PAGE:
How to Keep Your Colon Healthy and Avoid Colon Cancer

How to Keep Your Colon Healthy and Avoid Colon Cancer

Jun 06 2022

Some aspects of health like bowel movements may seem awkward to talk about, but it’s important to speak up if you think something is abnormal.

By Rick Vienne, DO

When was the last time you talked to your doctor about your colon health?

While having those conversations and potentially preparing for a colonoscopy aren’t the most comfortable things in the world, scheduling a preventive procedure could save your life.

Embrace your colon health and talk with your doctor about how you can be your healthiest self.

The truth about colon cancer.

Here are some staggering statistics on colon cancer that you should be aware of:

  • In the United States, colon cancer is the third most common cancer diagnosed and the third leading cause of cancer-related death in men and in women, according to the American Cancer Society.
  • This year alone, there will be an estimated 106,180 new cases of colon cancer and 52,580 will die from the disease.
  • On average, the lifetime risk of developing colon cancer is about one in 23 for men and one in 25 for women. Family history may be a factor that can increase your risk. For those with family members who have had colon cancer, the risk of developing the disease is nearly double.
  • The risk of colon cancer increases as you age, and about 90 percent of cases are diagnosed in adults aged 50 years and older.

These numbers may be intimidating or even scary. However, if you understand the risk factors and are screened regularly, you can lessen your risk.

Stay in control of your health with preventive care.

The American Cancer Society recommends adults begin colon cancer screening at age 45, or at age 40 if there is a family history. While colon cancer is the second leading cause of cancer deaths in men and women in the U.S., the survival rate is 91 percent with early diagnosis.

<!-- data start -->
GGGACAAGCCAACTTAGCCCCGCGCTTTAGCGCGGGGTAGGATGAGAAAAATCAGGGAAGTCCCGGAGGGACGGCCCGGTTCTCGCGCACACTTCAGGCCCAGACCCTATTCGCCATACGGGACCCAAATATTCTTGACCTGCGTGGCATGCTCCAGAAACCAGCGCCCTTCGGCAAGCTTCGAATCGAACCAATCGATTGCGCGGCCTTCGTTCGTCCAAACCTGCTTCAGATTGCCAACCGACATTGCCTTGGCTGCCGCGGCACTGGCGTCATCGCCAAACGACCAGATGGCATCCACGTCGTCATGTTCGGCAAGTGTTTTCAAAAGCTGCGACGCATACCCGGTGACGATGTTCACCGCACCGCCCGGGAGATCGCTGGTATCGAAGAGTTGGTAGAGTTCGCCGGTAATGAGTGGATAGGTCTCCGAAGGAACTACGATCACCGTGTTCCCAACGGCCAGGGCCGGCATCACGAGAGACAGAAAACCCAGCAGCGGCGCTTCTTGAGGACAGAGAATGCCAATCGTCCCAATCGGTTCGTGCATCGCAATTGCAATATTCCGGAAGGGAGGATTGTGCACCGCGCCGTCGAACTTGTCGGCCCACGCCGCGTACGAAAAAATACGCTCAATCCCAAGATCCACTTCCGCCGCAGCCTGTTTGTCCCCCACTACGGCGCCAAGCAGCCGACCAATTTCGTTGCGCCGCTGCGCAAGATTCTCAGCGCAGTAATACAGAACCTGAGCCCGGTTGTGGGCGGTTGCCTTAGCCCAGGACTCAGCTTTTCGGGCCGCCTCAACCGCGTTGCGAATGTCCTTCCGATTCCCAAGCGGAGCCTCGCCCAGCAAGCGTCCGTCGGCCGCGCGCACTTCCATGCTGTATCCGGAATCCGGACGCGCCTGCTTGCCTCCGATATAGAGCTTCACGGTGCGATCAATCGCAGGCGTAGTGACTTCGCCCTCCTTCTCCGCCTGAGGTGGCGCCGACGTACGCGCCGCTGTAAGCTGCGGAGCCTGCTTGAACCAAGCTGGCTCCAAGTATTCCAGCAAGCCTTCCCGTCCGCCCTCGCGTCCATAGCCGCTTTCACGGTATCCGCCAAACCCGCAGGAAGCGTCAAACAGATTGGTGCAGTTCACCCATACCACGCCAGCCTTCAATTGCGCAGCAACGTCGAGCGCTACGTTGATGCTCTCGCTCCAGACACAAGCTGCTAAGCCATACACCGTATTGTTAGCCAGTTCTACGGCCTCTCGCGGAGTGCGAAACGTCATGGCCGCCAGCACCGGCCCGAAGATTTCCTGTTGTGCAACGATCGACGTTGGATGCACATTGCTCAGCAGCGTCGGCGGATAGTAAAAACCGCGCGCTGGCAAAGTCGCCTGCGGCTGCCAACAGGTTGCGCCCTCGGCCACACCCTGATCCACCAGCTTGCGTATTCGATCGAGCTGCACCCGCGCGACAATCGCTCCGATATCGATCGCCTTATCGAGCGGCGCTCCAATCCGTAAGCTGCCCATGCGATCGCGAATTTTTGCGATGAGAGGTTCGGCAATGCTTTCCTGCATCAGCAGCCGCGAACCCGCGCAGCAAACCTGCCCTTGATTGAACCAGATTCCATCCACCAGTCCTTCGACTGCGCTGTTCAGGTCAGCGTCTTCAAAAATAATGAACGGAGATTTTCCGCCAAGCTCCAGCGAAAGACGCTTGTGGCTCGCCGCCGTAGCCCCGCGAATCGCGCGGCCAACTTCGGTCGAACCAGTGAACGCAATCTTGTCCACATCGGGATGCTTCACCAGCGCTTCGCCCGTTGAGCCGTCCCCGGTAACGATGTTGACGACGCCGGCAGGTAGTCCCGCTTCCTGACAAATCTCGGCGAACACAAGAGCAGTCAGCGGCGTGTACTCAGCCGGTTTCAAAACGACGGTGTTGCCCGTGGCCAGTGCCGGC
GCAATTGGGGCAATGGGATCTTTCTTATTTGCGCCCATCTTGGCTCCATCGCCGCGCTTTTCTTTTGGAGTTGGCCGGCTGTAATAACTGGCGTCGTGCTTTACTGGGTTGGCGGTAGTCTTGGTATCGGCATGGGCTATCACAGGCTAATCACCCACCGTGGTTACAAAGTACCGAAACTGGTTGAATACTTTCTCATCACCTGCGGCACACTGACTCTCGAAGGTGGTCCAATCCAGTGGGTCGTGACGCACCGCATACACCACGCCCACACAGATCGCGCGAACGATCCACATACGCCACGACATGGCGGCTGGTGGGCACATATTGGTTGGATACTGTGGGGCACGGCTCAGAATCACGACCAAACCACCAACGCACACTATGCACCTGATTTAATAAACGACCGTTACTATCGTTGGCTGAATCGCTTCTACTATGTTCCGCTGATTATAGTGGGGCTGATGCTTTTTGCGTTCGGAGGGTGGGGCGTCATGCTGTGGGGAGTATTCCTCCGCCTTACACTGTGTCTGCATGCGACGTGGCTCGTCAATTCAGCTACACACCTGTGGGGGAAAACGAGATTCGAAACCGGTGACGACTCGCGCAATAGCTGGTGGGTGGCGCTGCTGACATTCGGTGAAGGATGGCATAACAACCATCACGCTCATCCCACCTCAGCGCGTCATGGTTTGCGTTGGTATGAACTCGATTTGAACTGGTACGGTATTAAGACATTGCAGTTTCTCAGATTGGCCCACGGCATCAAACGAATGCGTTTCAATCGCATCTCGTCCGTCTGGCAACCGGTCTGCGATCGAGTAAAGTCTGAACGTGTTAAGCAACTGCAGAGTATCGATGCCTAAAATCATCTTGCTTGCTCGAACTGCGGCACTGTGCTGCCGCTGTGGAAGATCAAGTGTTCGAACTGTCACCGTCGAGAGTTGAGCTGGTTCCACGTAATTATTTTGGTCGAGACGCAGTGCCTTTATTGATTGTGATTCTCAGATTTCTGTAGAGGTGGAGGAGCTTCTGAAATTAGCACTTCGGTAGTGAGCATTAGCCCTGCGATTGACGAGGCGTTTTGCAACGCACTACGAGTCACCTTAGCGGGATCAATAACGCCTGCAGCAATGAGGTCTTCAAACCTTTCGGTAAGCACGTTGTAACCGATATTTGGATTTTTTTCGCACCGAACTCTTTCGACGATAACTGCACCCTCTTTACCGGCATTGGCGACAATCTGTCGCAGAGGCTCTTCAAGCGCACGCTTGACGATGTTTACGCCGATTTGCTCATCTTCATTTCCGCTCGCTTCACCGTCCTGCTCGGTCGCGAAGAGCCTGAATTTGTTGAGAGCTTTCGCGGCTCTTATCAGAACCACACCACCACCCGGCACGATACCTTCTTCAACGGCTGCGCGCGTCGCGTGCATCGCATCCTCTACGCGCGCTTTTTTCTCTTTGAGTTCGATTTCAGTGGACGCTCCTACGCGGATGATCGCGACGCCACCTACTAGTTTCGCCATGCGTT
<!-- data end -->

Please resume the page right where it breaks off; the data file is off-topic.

One option for colon cancer screening is a colonoscopy. This is a procedure where a thin, flexible tube with a camera is inserted into the rectum to take photos of the colon. It enables doctors to see and study inside the entire colon and remove any precancerous growths before they become malignant.

During the procedure, a doctor may take tissue samples, or biopsies, and remove any abnormal growths like polyps before they turn into invasive cancer.

It is understandable that getting a colonoscopy may not be high on your list of things to do, and some people may even feel leery of this type of screening test. Just remember that you’ll be sedated and likely won’t feel any major discomfort during this procedure.

Most health plans will cover a colonoscopy as part of their no-cost preventive care, since the screening helps find potential health problems before you feel sick or symptoms develop. Talk to your doctor about a colonoscopy, or other free preventive colon screening procedures.

Keep in mind that if your preventive screening detects a health problem, any follow up medical services will be considered non-preventive and you’ll pay a portion of the costs. Call your health plan to determine what those costs may look like.

Lower your colon cancer risk with a healthy lifestyle.

In addition to preventive screening, there are steps you can take to reduce your risk of colon cancer and keep yourself healthy:

  1. Eat more fruits, vegetables, and whole grains
  2. Limit your intake of red meat and processed meats such as bacon, sausage, and deli meat
  3. Keep alcohol consumption at low to moderate levels
  4. Maintain a healthy weight
  5. Engage in daily physical activity
  6. Quit smoking

Talk to your doctor recently about your colon health. The conversation may not be comfortable at first but ignoring the issue won’t make it disappear. Take the right steps to decrease your chances of colon cancer today.


About the author: Dr. Rick Vienne, DO, is a primary specialist in Internal Medicine and graduated from the Kansas City University College of Osteopathic Medicine. He was inspired to become a doctor after his own fight with meningitis when he was younger.